Reasons to mope: Championships are won in the paint with defense and rebounding. James and Wade will spearhead a frighteningly active perimeter defensive attack but Bosh is hardly a fearsome physical presence in the paint and he is too slender to guard top notch centers. James and Bosh may terrorize suspect ballhandlers but the elite teams will not be so easily rattled and will find ways to get the ball into the paint, collapsing Miami's defense and resulting in dunks, free throw attempts and/or open three point shots after kickout passes.

Bottom line: Forget the media driven storyline that because Wade has been in Miami the longest this is "Wade's team". This is James' team because James is clearly the best player on the roster; there is not one skill set area in which Wade is better than James and James is significantly taller and bigger than Wade, two attributes that do matter in the NBA. The Heat will rise or fall primarily based on how well James performs. That may sound good now but we have already seen two James-led squads fail to even reach the NBA Finals after posting the league's best regular season record.

If you believe the stuff that some "stat gurus" have been spouting for the past several years then the Heat should win about 90 games out of 82 (that is sarcasm, not a typo), because James and Wade are both supposedly superior to Bryant (who has merely managed to snag the past two Finals MVP trophies).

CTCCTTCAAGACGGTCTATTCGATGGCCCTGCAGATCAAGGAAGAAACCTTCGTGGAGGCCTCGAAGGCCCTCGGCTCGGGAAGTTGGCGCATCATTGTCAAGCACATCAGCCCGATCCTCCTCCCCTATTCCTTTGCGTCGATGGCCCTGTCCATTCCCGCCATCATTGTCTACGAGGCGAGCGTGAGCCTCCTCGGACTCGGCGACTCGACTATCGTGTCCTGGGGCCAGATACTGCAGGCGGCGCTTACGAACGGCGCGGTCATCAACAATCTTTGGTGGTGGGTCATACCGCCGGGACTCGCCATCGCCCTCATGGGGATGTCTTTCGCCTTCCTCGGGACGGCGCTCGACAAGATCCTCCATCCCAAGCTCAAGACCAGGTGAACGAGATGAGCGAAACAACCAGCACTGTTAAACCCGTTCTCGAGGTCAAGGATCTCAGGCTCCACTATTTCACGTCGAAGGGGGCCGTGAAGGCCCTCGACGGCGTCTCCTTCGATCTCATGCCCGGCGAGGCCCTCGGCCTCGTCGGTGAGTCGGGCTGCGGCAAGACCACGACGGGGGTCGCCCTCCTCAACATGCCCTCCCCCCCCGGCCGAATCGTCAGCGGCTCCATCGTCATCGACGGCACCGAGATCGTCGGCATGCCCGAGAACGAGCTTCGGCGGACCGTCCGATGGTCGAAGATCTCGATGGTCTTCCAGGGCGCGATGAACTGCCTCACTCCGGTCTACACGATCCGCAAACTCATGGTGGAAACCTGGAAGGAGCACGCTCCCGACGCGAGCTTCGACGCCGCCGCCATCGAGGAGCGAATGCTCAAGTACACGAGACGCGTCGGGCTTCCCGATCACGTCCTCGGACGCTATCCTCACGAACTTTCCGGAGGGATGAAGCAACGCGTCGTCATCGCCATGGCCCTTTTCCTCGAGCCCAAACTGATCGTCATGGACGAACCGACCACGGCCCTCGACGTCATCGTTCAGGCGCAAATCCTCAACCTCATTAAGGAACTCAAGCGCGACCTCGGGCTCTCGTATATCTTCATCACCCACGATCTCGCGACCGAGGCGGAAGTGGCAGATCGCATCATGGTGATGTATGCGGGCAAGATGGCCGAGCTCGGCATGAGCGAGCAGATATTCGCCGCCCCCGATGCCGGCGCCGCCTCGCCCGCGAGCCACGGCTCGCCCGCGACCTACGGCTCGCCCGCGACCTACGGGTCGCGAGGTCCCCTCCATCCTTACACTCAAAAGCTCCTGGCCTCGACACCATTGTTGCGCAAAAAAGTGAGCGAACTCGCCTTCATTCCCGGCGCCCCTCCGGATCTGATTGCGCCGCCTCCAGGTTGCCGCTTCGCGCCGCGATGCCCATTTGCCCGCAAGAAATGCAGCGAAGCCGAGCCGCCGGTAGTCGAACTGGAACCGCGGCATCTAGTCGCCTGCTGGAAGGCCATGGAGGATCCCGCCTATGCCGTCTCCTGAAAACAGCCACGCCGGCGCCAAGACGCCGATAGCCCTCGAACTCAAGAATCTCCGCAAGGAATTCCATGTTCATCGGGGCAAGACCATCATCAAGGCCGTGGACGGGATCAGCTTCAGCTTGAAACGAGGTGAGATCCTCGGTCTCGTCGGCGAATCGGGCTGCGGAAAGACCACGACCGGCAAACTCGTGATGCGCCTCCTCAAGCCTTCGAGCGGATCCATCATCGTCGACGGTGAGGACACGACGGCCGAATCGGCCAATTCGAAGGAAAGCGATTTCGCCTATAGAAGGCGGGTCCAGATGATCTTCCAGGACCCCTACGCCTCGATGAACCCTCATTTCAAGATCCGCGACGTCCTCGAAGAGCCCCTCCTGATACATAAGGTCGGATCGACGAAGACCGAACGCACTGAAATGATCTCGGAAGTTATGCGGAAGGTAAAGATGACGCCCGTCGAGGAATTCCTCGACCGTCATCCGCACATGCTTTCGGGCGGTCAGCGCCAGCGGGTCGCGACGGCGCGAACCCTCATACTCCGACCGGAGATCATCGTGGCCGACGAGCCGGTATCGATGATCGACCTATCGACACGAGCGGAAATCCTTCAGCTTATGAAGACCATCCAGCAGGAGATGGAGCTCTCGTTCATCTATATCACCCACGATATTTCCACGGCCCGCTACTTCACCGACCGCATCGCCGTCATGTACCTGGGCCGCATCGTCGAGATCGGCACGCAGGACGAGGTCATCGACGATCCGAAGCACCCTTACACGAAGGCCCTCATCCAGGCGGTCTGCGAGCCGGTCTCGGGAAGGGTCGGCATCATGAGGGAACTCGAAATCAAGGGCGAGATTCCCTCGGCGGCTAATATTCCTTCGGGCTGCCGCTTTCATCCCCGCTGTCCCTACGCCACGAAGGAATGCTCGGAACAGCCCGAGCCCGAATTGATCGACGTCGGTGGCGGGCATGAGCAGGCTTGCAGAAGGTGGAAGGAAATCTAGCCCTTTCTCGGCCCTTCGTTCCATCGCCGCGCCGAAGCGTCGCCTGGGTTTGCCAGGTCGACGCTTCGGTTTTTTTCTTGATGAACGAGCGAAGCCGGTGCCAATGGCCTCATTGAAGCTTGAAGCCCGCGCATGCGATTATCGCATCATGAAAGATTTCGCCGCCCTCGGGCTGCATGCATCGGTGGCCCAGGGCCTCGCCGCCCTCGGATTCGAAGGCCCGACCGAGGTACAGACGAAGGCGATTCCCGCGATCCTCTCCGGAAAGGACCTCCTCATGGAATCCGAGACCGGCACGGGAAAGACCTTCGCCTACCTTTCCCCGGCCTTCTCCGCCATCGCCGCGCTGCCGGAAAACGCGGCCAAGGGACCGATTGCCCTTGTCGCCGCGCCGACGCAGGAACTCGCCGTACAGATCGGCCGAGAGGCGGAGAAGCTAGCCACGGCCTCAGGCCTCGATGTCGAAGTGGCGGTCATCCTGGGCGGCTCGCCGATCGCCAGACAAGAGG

The idea that the Heat could seriously threaten the 1996 Bulls' record of 72 wins was a bit of a stretch even before Wade and James each tweaked a hamstring during the preseason. That Bulls team is perhaps the only pro sports team that I have ever seen that literally tried to win every single game, regardless of scheduling (four games in five nights, etc.) or what they had already clinched. There is no evidence to suggest that James, Wade and Bosh have that kind of mentality; it is well documented that James quit at various points during last season's Cleveland-Boston playoff series but most people seem to have forgotten that Wade presided over a Heat championship team that lost in the first round of the 2007 playoffs and then dropped 26 of 28 games at one point during the 2008 season.

If the Heat stay healthy and are sufficiently motivated they should win at least 60 games but 10 years from now no one will remember or care how many regular season wins the Heat amass. The only valid goal for the Heat is to win a championship and anything short of that will rightly be considered a failure but I just don't think that the Heat will be able to topple the Celtics in a seven game series; I consider Magic-Heat to essentially be a toss-up but I give the Magic the slight edge for the reasons noted above in my Orlando preview.

If the Heat do make it to the NBA Finals they will have trouble matching up with the Lakers: Ron Artest will do a reasonable job versus James, Bryant will deal with Wade and the extra attention that Bryant draws at the other end of the court will enable Pau Gasol to have a slight statistical advantage over Bosh (primarily in field goal percentage and offensive rebounding).

4) Milwaukee Bucks: Reasons for hope: The Bucks have assembled a nice young nucleus anchored by center Andrew Bogut and point guard Brandon Jennings. They pushed the Atlanta Hawks to seven games in the first round of the 2010 playoffs and probably would have won that series if the injured Bogut had been available. The Bucks ranked in the top ten in points allowed and defensive field goal percentage.

Reasons to mope: Bogut is a very good player but he has missed 59 games during the past two regular seasons and, as productive as he is, he is just not an elite level player. Legitimate championship contenders generally are led by an elite player who is then flanked by at least one player of roughly Bogut's caliber.